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I wish to select elements at random from an array, where each element has a specific probability of being chosen. Is there an efficient way to do this, or possibly something built into Java that already accomplishes this?

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    Nothing built into the Java language that I am aware of. You might want to look into apache-commons-math (commons.apache.org/math), it has many helpful utilities classes for doing randomization. Also, you will likely get better answers to this question is you show people some code you've tried writting to solve the problem, or at least a generic algorithm to show that you've tryed to figure it out yourself. People don't usually appreciate questions where it appears you are asking us to do your work for you. ;) – Jesse Webb Jun 28 '12 at 17:51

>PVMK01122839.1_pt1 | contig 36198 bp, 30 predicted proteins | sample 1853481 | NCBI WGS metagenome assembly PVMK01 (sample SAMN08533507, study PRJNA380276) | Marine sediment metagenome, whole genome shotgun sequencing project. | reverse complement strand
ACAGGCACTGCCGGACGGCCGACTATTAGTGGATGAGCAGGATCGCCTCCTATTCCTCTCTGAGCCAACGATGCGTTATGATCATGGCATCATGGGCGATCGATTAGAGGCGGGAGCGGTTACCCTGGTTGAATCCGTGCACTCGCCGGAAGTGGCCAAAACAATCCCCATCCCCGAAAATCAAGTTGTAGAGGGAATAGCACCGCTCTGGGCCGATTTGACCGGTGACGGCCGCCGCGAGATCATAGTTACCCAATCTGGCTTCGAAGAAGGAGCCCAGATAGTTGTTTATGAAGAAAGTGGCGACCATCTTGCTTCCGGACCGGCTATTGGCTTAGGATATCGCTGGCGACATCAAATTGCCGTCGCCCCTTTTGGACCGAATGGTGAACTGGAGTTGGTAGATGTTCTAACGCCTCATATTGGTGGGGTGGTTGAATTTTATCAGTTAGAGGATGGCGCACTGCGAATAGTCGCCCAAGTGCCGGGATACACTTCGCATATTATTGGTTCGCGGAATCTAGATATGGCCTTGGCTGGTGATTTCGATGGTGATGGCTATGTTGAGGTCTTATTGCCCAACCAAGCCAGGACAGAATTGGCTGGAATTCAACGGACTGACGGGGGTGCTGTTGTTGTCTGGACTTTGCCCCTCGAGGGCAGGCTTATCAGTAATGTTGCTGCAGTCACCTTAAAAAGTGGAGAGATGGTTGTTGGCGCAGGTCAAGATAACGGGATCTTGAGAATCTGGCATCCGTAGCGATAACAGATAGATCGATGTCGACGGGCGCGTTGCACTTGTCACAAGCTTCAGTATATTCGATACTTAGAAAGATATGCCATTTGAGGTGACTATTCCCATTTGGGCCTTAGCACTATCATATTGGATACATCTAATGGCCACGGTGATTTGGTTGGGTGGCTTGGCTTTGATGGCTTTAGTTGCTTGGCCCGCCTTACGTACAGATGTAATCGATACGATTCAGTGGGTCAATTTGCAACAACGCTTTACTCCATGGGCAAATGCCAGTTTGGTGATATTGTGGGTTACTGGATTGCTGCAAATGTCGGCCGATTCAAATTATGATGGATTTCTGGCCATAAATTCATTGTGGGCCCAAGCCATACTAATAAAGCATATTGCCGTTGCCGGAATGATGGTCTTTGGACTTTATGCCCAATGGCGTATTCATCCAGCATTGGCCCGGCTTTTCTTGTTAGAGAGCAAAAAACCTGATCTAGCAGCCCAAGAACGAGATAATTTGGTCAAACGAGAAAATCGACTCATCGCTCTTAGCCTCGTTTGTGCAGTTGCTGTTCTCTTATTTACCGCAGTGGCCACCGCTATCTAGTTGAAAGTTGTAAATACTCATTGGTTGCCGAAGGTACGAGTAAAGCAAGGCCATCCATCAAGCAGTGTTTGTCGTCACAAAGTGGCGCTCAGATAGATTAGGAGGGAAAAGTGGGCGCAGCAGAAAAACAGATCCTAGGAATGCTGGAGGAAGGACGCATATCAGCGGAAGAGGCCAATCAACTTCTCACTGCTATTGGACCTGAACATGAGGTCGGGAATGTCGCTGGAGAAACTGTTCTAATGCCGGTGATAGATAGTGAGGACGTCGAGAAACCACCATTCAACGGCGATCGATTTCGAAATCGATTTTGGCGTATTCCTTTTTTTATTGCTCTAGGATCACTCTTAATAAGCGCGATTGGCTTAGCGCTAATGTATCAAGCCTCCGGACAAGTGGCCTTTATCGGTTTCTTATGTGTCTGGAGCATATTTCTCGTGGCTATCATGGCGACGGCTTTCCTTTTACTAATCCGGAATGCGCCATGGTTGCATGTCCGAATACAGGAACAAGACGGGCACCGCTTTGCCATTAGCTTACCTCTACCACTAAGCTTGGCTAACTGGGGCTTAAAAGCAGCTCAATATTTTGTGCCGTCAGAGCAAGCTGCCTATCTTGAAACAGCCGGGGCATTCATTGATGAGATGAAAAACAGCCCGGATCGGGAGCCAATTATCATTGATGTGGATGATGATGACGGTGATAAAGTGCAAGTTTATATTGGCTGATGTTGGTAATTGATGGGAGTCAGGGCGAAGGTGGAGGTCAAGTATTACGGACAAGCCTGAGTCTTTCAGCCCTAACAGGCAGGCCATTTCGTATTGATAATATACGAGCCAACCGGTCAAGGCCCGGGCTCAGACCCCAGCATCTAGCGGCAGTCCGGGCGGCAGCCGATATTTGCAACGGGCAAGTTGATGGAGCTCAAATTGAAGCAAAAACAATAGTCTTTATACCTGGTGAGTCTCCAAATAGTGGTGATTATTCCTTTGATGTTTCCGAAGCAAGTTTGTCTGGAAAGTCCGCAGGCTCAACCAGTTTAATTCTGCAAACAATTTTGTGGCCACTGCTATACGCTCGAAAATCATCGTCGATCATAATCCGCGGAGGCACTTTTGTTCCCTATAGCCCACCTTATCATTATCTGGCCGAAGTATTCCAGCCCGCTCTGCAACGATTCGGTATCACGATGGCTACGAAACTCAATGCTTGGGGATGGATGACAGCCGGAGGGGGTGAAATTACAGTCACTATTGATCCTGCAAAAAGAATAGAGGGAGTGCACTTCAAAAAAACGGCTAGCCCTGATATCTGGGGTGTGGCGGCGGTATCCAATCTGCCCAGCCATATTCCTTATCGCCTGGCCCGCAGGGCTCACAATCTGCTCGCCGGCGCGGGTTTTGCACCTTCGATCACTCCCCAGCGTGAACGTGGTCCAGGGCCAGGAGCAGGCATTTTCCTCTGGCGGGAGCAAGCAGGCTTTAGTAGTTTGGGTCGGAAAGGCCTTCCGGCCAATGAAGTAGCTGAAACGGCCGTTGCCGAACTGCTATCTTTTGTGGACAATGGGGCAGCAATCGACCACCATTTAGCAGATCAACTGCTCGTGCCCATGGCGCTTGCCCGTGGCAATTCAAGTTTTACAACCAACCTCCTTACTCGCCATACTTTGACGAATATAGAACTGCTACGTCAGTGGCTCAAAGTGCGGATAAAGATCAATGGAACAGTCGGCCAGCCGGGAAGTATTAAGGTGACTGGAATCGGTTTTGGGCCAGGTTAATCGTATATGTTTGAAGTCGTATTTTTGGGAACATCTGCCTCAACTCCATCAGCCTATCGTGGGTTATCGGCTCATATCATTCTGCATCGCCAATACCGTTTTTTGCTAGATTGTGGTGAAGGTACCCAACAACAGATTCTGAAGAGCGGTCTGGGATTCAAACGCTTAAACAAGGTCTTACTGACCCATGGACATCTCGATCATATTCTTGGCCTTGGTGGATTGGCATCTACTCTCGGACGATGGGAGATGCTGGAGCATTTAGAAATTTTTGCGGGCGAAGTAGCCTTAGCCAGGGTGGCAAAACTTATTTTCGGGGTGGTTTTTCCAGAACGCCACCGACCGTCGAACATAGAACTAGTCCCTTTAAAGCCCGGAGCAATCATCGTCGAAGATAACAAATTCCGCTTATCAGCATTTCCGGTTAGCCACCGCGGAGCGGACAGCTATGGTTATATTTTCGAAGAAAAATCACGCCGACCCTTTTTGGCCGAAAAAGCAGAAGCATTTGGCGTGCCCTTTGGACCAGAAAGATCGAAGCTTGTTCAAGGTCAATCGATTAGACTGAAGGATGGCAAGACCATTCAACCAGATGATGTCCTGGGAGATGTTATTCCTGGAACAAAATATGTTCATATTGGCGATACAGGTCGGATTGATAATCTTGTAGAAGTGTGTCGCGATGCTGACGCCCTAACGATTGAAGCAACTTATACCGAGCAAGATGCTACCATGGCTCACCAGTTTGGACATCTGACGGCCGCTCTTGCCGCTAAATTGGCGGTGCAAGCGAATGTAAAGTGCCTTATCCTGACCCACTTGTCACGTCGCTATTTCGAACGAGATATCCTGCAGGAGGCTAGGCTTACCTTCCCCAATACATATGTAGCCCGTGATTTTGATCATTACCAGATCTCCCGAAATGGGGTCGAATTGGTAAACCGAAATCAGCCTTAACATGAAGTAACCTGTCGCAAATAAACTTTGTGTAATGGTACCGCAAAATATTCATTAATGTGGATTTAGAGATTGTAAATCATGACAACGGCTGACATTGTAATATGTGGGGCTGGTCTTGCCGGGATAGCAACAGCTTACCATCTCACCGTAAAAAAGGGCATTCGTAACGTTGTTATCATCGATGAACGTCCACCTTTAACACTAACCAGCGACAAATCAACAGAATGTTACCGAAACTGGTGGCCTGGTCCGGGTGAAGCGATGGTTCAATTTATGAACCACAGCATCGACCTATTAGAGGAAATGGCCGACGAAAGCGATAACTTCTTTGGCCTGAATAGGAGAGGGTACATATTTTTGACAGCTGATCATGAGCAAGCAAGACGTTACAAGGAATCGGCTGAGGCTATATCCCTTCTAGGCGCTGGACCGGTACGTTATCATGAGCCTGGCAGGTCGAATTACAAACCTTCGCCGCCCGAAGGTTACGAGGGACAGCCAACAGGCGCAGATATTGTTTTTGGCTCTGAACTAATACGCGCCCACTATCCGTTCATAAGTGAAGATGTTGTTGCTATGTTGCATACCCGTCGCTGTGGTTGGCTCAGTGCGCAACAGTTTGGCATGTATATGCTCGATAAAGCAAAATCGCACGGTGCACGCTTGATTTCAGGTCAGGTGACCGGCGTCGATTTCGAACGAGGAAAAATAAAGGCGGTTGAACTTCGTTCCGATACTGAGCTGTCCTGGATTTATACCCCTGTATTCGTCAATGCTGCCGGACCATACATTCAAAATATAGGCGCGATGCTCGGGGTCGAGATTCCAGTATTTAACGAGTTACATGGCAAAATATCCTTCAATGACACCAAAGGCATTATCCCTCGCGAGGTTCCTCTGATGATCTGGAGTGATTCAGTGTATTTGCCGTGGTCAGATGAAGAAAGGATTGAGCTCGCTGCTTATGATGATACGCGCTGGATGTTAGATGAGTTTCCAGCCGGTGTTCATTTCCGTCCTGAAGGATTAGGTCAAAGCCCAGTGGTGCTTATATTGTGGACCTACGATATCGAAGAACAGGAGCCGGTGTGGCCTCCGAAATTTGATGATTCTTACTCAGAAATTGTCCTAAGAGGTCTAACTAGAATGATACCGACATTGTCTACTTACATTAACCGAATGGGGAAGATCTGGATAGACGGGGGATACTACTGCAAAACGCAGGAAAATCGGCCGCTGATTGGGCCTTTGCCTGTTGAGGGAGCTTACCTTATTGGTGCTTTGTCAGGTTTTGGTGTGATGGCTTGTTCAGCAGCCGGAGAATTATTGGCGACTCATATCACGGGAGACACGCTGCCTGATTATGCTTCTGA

• Well I thought of a couple naive implementations that seemed to be fairly trivial yet expensive to use, sorry for not including my code! Thanks for the help, much appreciated :) – xlnc Jun 28 '12 at 17:55
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One way is to use weighted probabilities like this:

MyClass getRandomElement(MyClass[] elements)
{
    int totalWeight = 0;
    for (MyClass element : elements)
    {
       totalWeight += element.weight;
    }

    int position = new Random().nextInt(totalWeight);

    for (MyClass element : elements)
    {
       if (position < element.weight)
       {
           return element;
       }
       position -= element.weight;
    }
    throw new IllegalStateException("Should never get here");
}